The Internal Revenue Service (IRS) governs an individual’s tax filing status. To determine what status you can file for, you have to look at the entire tax year. As the 2014 tax year comes to an end, persons obtaining a divorce should consider filing as Married Filing Jointly. Although persons obtaining a divorce may have already filed their divorce action, moved out of the residence or otherwise are living separate lives does not change their ability to file a joint return.
The key to determining whether an individual can file as Married Filing Jointly during the pendency of the divorce is the date of dissolution of the marriage. If a couple has not legally obtained their divorce by the end of the tax year, then they should be able to file as Married Filing Jointly. To file a joint return, a couple must be legally married on December 31 of the tax year. Therefore, the year in which a couple obtains their divorce, is the same tax year which they no longer can file a joint return.
Why would you want to file a joint tax return with your soon-to-be ex-spouse? Of all of the tax rate schedules for individuals and couples, married filing jointly generally offers the best tax liability coverage. Of the five tax rate schedules for individuals and couples, the least favorable tax filing status to married persons is Married Filing Separately. Therefore, if a person is in the process of obtaining a divorce but that divorce has not been finalized by the end of the tax year, you should consider filing a joint return.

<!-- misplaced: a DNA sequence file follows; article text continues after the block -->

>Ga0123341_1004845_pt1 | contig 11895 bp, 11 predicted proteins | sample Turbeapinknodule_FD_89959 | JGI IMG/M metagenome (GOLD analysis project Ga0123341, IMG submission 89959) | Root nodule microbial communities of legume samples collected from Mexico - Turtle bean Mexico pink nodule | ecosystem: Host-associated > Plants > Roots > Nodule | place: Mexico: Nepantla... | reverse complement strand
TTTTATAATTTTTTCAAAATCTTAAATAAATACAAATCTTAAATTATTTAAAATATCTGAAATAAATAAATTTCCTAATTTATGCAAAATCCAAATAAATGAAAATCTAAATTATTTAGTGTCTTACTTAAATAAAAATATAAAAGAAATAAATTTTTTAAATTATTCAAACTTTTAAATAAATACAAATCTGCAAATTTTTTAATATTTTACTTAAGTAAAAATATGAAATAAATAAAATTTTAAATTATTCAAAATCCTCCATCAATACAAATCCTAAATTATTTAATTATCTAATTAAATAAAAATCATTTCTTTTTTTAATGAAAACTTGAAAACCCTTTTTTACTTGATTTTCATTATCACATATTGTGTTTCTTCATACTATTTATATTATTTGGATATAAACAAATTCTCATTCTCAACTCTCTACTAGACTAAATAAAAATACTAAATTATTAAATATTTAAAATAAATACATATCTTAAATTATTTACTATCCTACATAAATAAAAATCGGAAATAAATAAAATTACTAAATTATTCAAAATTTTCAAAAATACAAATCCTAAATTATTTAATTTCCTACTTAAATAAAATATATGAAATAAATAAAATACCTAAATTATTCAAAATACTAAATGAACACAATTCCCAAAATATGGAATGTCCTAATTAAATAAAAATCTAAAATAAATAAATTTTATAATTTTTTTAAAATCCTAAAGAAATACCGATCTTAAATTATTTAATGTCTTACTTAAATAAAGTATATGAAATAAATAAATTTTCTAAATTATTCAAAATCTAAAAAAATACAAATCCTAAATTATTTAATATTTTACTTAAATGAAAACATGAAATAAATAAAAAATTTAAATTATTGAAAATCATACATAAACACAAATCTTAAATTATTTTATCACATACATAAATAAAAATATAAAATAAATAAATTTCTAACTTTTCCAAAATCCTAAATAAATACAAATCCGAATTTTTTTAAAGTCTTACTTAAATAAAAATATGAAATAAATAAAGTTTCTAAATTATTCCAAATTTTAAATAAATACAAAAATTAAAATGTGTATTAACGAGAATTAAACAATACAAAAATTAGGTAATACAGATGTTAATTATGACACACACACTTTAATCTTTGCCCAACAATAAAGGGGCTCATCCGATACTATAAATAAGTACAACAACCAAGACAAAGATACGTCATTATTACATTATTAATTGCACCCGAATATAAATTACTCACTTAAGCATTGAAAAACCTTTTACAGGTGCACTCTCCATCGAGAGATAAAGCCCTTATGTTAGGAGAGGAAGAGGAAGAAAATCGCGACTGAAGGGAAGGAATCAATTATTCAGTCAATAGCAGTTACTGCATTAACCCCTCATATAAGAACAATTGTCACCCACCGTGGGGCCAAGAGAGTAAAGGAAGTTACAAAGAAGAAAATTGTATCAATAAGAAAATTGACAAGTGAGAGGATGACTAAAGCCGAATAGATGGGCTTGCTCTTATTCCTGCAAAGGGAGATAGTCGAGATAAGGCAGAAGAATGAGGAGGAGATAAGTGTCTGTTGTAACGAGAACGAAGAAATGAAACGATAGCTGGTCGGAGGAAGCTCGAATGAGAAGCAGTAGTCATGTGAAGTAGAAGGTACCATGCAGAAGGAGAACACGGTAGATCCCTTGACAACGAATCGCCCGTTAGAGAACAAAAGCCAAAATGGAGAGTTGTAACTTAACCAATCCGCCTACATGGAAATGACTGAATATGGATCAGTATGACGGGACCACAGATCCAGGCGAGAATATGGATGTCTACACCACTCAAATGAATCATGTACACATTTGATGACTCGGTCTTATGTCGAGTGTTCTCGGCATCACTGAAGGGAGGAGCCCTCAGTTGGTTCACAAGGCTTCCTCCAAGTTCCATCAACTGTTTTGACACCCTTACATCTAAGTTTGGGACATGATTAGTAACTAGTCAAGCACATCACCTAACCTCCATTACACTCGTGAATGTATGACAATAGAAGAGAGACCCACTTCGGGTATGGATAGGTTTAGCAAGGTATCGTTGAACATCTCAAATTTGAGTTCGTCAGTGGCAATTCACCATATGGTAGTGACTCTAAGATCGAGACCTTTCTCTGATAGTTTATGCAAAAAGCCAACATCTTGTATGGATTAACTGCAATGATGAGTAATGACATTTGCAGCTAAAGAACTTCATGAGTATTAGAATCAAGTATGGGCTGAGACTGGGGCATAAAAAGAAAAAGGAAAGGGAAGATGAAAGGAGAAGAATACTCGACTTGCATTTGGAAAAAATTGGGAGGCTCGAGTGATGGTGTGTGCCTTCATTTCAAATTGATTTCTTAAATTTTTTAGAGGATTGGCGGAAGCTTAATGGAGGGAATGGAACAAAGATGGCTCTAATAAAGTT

It is best to seek professional guidance in determining whether a joint return is in fact a benefit to you during a divorce. A tax professional or an attorney can help you make this decision. Two examples of when a joint return is likely not the most advantageous tax filing status is when the parties obtaining a divorce have a disparate income or if an asset of the marriage, which is titled only in one party’s name, generates a significant amount of income.
Ultimately, if you are going through the divorce process, you should consider which tax rate is best for you if your divorce is not yet finalized.